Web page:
Skip Navigation

BioMechanics and Materials Laboratory

Blast Wave Interaction With Helmet and Head


 The role of protective gear such as helmet is often been questioned in mitigiating asymmetric combat scenarios like IED attacks. Though helmets provide protection against ballistic and impact loading, it is unlikely that they provide protection against blast. The main goal of this project is to understand role of helmet/s under blast loading conditions.

Main Studies

  • Evaluate the helmet's role under various configurations and orientations of the head and helmet.
  • Analyze the pressure amplification under the helmet, an effect called the underwash that is currently studied as a function of the size of the gap between the head and the helmet.
  • Using computational studies of the human head developed from MRI datasets with and without helmet, study the stress and strain fields inside the brain in relation to orientations of the helmet and the head.
  • Measure the response of head-helmet system at various blast intensities.
  • Design, develop, and validate effective blast mitigation strategies.

Computational Modeling of Shock Mechanics

Javascript is not enabled for your browser or the latest flash player is not installed. Click here to download the latest player.

The figure below shows FE discretization of the computational model used to study the head and helmet response under blast loadings. The head and the helmet are modeled with Lagrangian elements and the surrounding fluid medium in which shock wave propagates is modeled with Eulerian elements. The head model is generated from the segmentation of high resolution MRI data ( 192 mm x 256 mm x 256 mm ) obtained from the Visible Human Project. The head is segmented into the skin, skull, csf and the brain (both grey and white matter). The model of the helmet is generated by digitizing Advanced Combat Helmet (ACH). These geometric models are discretized in the HyperMesh. This head, helmet, upper body assembly is immersed into Eulerian domain which essentially models the surrounding atmosphere in which shock wave propagates.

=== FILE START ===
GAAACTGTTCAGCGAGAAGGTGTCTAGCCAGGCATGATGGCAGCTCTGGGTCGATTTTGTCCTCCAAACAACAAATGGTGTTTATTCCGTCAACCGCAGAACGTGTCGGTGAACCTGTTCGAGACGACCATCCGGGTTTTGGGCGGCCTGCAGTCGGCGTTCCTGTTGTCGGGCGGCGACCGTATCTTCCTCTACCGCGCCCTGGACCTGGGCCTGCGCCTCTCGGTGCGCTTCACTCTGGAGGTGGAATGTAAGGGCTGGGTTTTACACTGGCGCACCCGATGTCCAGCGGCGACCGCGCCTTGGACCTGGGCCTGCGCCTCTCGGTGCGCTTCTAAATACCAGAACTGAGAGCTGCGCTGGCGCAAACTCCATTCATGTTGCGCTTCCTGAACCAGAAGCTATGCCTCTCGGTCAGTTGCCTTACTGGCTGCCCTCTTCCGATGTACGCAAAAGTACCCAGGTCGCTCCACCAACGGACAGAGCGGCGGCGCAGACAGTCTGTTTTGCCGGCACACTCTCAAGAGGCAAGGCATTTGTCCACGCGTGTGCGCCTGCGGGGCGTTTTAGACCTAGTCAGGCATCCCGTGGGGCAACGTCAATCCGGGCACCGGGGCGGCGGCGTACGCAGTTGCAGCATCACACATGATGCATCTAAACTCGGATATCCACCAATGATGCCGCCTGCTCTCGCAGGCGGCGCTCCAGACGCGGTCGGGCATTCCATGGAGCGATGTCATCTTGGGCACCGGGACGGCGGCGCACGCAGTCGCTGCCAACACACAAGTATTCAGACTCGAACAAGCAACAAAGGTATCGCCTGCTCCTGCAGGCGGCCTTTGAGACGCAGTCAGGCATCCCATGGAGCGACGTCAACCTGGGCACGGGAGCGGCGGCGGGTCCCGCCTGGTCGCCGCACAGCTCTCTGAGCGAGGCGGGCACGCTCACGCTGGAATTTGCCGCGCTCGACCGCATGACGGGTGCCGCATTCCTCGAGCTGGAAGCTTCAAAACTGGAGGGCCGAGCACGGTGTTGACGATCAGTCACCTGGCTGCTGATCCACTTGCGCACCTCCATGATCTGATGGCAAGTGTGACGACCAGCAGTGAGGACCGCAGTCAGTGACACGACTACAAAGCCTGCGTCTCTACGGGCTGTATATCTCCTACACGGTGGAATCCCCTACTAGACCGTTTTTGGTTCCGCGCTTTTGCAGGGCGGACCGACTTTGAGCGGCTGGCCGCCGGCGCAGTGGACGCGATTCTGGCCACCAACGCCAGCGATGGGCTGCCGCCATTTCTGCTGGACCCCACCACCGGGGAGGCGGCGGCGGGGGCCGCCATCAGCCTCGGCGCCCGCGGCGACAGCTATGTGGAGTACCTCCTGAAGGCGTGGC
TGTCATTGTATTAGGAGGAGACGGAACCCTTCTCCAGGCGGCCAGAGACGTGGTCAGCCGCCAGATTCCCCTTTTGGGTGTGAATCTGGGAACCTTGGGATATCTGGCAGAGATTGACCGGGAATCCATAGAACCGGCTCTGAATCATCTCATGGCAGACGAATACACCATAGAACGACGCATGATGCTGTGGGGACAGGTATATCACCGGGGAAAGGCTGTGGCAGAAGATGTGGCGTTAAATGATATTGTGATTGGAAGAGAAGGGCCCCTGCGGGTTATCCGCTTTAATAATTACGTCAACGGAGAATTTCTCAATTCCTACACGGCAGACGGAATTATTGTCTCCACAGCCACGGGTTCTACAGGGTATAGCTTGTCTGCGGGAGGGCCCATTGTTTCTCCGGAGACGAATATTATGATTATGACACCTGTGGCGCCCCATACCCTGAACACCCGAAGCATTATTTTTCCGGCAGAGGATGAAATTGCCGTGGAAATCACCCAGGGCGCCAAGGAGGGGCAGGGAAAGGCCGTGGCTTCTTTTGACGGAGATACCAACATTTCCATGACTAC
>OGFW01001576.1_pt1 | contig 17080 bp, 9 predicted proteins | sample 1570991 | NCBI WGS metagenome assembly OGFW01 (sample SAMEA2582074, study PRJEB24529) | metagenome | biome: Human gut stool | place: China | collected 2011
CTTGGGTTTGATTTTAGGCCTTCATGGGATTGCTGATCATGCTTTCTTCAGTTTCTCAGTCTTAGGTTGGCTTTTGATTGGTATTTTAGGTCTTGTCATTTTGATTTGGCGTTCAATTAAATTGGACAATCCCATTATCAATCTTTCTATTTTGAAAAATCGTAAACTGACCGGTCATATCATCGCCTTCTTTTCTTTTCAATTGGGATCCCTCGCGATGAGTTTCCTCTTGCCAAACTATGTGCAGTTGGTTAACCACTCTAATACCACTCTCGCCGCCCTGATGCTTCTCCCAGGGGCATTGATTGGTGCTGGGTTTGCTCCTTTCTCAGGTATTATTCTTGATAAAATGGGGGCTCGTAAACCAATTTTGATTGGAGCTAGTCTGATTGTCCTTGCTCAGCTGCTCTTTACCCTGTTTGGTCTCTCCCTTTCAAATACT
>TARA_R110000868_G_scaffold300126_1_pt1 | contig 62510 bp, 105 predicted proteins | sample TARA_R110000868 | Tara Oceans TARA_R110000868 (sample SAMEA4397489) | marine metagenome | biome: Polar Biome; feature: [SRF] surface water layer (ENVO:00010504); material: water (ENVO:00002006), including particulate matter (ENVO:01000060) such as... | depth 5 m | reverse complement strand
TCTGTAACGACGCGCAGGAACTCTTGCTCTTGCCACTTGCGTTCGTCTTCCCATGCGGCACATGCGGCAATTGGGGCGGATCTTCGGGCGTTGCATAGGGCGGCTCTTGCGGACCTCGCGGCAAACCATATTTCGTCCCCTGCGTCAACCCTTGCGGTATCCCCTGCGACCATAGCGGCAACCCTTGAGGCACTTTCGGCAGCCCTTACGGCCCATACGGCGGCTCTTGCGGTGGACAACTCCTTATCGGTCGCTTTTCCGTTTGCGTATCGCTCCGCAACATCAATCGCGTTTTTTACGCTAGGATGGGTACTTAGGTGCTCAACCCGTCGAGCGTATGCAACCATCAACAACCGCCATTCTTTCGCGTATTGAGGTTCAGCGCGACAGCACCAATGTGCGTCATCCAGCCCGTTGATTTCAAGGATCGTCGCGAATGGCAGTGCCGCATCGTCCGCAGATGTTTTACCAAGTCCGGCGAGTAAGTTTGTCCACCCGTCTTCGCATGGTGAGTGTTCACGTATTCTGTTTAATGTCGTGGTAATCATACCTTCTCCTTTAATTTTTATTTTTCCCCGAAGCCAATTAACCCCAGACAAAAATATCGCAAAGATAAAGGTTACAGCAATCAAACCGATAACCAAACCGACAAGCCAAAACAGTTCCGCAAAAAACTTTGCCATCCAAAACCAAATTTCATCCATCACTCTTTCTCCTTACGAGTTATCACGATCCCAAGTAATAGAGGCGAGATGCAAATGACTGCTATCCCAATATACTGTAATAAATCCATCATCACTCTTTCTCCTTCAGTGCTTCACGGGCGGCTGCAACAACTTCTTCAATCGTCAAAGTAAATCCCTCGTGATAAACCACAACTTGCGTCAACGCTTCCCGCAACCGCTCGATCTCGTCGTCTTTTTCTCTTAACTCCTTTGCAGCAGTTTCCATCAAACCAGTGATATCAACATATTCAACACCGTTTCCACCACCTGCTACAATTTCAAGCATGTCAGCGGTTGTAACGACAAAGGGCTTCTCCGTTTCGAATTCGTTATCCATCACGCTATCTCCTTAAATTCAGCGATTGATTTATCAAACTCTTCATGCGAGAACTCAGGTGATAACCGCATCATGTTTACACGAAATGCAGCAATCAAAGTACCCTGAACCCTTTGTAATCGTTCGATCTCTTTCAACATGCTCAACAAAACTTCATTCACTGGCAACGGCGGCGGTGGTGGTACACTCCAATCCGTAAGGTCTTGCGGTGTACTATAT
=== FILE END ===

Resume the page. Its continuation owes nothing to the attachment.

Experimental Modeling of Shock Experiments

Javascript is not enabled for your browser or the latest flash player is not installed. Click here to download the latest player.

Numerical modeling allows us to predict the stresses experienced by the brain. Experiments were carried out with the dummy head, both with and without helmet, and kept 22.2 cm outside the 9" inch shock tube as shown in figure. The simulations were carried out to replicate these experiments. Pressure history in the test section from the experiments was input into the simulations. Simulation setup and FE discretization is shown in the figure.

Underwash Effect Between Head and Helmet

Javascript is not enabled for your browser or the latest flash player is not installed. Click here to download the latest player.

The figure shows the blast front after encountering the head-helmet assembly. It is divided into two fronts: One front traveling around the outer perimeter of the helmet; another front penetrating the gap between the head and the helmet and traveling underneath the helmet towards the back of the head as shown in (a). The shock front traveling outside the helmet reaches the rear of the helmet before the shock front traversing through the gap (b-i), and when these two blast fronts meet they focus on a region on the backside of the head (b-ii). This process has been termed the underwash effect of the helmet. This underwash produces the higher peak pressures on the head, away from the direction of the incident wave when the location is shielded by the helmet. After this high pressure is generated, the high pressure air in the head-helmet subspace expands in all the directions (b-iii).

Theory and Experiments

The figure shows the pressure experienced by the forehead sensor at different blast intensities. The simulations are in good agreement with the experiments.

Flow Fields Outside the Shock Tube

The figure shows the flow fields outside the shock tube. The flow at the exit of the shock tube no longer remains one dimensional due to the expansion of the shock waves. The flow evolves three dimensionally into various waves and vortex rings as shown in figure.